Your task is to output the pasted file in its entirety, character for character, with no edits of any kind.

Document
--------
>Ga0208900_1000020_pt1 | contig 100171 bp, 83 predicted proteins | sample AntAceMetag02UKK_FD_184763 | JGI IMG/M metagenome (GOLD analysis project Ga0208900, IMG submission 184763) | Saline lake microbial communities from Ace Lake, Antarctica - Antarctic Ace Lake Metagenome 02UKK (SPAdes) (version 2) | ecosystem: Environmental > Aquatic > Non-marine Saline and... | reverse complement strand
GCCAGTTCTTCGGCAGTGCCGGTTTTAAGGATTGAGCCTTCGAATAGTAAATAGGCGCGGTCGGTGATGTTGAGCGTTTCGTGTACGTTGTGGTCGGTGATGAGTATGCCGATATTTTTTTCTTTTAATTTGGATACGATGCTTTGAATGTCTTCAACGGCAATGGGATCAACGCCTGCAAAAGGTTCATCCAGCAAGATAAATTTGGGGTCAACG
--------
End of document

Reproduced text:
>Ga0208900_1000020_pt1 | contig 100171 bp, 83 predicted proteins | sample AntAceMetag02UKK_FD_184763 | JGI IMG/M metagenome (GOLD analysis project Ga0208900, IMG submission 184763) | Saline lake microbial communities from Ace Lake, Antarctica - Antarctic Ace Lake Metagenome 02UKK (SPAdes) (version 2) | ecosystem: Environmental > Aquatic > Non-marine Saline and... | reverse complement strand
GCCAGTTCTTCGGCAGTGCCGGTTTTAAGGATTGAGCCTTCGAATAGTAAATAGGCGCGGTCGGTGATGTTGAGCGTTTCGTGTACGTTGTGGTCGGTGATGAGTATGCCGATATTTTTTTCTTTTAATTTGGATACGATGCTTTGAATGTCTTCAACGGCAATGGGATCAACGCCTGCAAAAGGTTCATCCAGCAAGATAAATTTGGGGTCAACG